A bipartisan group of lawmakers has introduced legislation that would force the state to overturn a controversial policy on school software vendors. The bill might keep a Stevens Point company from leaving Wisconsin.
The policy requires all Wisconsin school districts to use the same student information software in order to make it easier to compare achievement levels statewide. There was a recent uproar when the state contract was awarded to a Minnesota company, Infinite Campus, and not to a Stevens Point company, Skyward, which currently serves more than half of Wisconsin's districts. Stevens Point assemblywoman Katrina Shankland is cosponsoring a bill that would require at least two competing software vendors. She says if it's passed, it could keep Skyward from moving and save 280 good jobs. "This is about saving hundreds of Wisconsin jobs, and also making sure we're allowing our businesses to compete. Wisconsin isn't strong-arming them into leaving the state by taking away their business and not allowing them to do business with Wisconsin school districts."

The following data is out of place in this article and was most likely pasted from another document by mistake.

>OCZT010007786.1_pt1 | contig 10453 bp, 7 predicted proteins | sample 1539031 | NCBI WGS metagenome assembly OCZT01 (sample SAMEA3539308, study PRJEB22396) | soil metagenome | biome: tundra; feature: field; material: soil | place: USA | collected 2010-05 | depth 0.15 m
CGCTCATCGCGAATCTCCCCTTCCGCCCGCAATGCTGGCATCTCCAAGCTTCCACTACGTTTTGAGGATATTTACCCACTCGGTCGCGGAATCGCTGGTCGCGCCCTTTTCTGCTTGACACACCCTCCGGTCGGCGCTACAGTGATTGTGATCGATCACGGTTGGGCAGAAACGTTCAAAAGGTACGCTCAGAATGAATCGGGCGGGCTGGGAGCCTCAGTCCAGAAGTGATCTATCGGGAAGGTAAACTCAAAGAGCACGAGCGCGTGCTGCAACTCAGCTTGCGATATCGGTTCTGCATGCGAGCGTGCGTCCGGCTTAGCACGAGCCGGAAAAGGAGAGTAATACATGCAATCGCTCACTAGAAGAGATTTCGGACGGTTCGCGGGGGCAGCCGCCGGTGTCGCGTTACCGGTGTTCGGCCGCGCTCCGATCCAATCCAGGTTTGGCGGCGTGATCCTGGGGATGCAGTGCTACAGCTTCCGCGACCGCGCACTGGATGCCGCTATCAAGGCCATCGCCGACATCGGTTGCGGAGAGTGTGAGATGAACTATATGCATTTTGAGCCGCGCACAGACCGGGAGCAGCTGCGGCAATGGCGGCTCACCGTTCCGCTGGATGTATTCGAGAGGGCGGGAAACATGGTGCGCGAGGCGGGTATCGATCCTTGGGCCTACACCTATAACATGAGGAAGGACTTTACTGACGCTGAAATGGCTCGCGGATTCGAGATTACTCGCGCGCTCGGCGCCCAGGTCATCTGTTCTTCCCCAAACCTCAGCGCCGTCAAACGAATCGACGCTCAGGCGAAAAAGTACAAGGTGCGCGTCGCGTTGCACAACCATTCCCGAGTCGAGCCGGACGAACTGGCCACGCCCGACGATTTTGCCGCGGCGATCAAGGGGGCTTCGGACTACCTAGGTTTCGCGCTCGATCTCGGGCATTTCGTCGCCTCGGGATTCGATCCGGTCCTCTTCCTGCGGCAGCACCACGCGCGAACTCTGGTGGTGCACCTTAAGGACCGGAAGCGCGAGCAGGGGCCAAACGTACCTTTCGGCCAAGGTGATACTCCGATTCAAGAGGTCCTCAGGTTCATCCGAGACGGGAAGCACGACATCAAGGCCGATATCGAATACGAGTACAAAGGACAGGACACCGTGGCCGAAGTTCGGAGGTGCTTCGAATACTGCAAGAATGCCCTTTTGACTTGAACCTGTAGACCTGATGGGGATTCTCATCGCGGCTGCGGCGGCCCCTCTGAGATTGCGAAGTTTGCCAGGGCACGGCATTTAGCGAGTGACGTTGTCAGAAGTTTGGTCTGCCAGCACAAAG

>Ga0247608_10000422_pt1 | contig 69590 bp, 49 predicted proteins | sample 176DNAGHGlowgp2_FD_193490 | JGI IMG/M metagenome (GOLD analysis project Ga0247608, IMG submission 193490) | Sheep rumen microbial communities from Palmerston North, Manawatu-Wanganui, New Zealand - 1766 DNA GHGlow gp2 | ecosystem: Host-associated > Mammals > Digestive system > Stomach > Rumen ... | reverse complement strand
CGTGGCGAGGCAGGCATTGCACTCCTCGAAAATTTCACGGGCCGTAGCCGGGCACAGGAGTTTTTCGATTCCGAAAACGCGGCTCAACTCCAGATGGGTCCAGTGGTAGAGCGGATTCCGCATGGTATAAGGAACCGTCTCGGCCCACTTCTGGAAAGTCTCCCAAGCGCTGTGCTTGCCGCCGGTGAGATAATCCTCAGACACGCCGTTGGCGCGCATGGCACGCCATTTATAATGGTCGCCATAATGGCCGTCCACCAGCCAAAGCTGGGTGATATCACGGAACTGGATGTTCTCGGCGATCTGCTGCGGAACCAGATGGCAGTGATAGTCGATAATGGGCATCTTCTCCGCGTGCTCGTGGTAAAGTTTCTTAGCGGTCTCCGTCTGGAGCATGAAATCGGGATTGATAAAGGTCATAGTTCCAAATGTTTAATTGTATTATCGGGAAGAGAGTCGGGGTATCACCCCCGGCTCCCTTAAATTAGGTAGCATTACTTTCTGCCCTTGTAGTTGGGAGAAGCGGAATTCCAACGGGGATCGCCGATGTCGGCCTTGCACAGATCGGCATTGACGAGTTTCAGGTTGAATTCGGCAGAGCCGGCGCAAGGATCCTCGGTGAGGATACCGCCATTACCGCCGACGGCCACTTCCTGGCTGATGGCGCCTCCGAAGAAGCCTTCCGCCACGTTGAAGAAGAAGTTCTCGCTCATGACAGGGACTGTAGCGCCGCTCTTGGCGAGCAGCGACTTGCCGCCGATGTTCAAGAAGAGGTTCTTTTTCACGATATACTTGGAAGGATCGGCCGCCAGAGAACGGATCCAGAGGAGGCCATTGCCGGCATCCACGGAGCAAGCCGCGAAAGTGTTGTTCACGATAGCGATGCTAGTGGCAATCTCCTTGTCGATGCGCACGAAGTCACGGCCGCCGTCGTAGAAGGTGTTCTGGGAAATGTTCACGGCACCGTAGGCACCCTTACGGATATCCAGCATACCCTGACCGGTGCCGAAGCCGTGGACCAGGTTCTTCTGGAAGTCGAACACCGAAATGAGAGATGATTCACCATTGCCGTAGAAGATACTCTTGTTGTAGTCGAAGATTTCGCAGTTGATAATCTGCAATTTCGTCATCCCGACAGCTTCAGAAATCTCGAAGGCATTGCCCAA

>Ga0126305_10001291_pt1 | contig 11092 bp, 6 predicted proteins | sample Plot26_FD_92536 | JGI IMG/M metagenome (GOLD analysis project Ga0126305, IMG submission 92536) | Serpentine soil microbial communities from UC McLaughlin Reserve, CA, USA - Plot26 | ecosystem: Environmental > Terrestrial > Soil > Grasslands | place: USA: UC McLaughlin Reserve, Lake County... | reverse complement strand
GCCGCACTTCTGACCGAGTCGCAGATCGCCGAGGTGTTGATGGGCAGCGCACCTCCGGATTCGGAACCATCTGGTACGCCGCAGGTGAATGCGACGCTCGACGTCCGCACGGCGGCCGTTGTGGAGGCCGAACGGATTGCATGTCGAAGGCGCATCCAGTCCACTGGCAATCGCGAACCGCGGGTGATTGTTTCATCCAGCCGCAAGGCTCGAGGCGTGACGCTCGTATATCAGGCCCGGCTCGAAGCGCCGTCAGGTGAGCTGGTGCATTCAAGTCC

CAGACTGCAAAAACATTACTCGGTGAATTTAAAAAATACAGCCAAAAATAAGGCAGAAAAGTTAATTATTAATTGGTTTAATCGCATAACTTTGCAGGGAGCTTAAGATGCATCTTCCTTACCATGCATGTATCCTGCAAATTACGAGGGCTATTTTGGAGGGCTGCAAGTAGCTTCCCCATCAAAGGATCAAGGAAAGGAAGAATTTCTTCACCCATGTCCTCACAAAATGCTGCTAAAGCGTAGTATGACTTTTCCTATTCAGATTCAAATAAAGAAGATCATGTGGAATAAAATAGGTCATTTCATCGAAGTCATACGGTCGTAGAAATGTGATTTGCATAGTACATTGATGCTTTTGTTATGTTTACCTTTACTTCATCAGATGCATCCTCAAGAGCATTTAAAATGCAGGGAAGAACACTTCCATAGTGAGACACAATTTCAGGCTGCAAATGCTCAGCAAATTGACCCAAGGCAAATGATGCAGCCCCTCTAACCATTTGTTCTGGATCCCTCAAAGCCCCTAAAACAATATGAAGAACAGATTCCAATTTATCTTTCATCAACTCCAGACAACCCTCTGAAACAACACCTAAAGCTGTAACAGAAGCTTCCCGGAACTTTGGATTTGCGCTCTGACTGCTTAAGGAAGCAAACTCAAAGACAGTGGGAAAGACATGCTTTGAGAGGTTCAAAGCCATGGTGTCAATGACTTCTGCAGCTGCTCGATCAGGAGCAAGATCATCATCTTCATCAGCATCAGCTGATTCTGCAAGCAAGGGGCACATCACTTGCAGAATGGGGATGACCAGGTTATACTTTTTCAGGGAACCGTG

Shankland says the bill wasn't specifically written to save one company, but to foster competition, keep property taxes from going up to pay for new software, and give school districts local control.
"School district administrators across the state approve of local control. They want to be able to make the best decisions for their school district, and those school district needs are different."
Democrat Shankland's bill is also supported by Republican Assemblymen John Spiros of Marshfield and Scott Krug of Nekoosa.